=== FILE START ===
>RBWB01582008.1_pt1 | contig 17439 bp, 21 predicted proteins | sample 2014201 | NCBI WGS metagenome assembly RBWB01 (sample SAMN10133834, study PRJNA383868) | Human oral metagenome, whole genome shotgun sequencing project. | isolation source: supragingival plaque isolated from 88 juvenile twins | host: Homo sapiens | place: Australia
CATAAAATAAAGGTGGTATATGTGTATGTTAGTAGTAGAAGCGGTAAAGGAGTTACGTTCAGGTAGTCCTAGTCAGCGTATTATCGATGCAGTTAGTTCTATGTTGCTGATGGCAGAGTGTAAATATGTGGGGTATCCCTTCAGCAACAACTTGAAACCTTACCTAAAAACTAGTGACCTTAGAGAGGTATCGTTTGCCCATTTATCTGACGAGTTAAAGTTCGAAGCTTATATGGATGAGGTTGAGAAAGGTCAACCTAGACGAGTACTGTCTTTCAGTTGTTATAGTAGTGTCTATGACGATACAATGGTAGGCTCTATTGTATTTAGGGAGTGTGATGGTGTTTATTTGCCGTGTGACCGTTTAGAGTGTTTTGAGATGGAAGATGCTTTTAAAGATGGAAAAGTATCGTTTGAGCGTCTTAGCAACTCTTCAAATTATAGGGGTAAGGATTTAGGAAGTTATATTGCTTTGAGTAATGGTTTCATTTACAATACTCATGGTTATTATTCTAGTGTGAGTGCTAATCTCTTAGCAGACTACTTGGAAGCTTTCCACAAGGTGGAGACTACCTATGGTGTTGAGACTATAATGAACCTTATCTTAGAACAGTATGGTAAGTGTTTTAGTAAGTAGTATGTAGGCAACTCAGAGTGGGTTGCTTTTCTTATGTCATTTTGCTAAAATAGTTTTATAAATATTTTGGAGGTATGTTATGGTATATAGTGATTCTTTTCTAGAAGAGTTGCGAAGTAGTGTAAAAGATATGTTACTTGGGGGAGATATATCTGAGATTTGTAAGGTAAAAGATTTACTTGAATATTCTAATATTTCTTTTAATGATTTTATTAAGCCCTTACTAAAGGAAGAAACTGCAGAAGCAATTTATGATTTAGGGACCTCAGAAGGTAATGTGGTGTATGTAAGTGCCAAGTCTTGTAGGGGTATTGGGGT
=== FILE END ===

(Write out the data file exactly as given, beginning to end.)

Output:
>RBWB01582008.1_pt1 | contig 17439 bp, 21 predicted proteins | sample 2014201 | NCBI WGS metagenome assembly RBWB01 (sample SAMN10133834, study PRJNA383868) | Human oral metagenome, whole genome shotgun sequencing project. | isolation source: supragingival plaque isolated from 88 juvenile twins | host: Homo sapiens | place: Australia
CATAAAATAAAGGTGGTATATGTGTATGTTAGTAGTAGAAGCGGTAAAGGAGTTACGTTCAGGTAGTCCTAGTCAGCGTATTATCGATGCAGTTAGTTCTATGTTGCTGATGGCAGAGTGTAAATATGTGGGGTATCCCTTCAGCAACAACTTGAAACCTTACCTAAAAACTAGTGACCTTAGAGAGGTATCGTTTGCCCATTTATCTGACGAGTTAAAGTTCGAAGCTTATATGGATGAGGTTGAGAAAGGTCAACCTAGACGAGTACTGTCTTTCAGTTGTTATAGTAGTGTCTATGACGATACAATGGTAGGCTCTATTGTATTTAGGGAGTGTGATGGTGTTTATTTGCCGTGTGACCGTTTAGAGTGTTTTGAGATGGAAGATGCTTTTAAAGATGGAAAAGTATCGTTTGAGCGTCTTAGCAACTCTTCAAATTATAGGGGTAAGGATTTAGGAAGTTATATTGCTTTGAGTAATGGTTTCATTTACAATACTCATGGTTATTATTCTAGTGTGAGTGCTAATCTCTTAGCAGACTACTTGGAAGCTTTCCACAAGGTGGAGACTACCTATGGTGTTGAGACTATAATGAACCTTATCTTAGAACAGTATGGTAAGTGTTTTAGTAAGTAGTATGTAGGCAACTCAGAGTGGGTTGCTTTTCTTATGTCATTTTGCTAAAATAGTTTTATAAATATTTTGGAGGTATGTTATGGTATATAGTGATTCTTTTCTAGAAGAGTTGCGAAGTAGTGTAAAAGATATGTTACTTGGGGGAGATATATCTGAGATTTGTAAGGTAAAAGATTTACTTGAATATTCTAATATTTCTTTTAATGATTTTATTAAGCCCTTACTAAAGGAAGAAACTGCAGAAGCAATTTATGATTTAGGGACCTCAGAAGGTAATGTGGTGTATGTAAGTGCCAAGTCTTGTAGGGGTATTGGGGT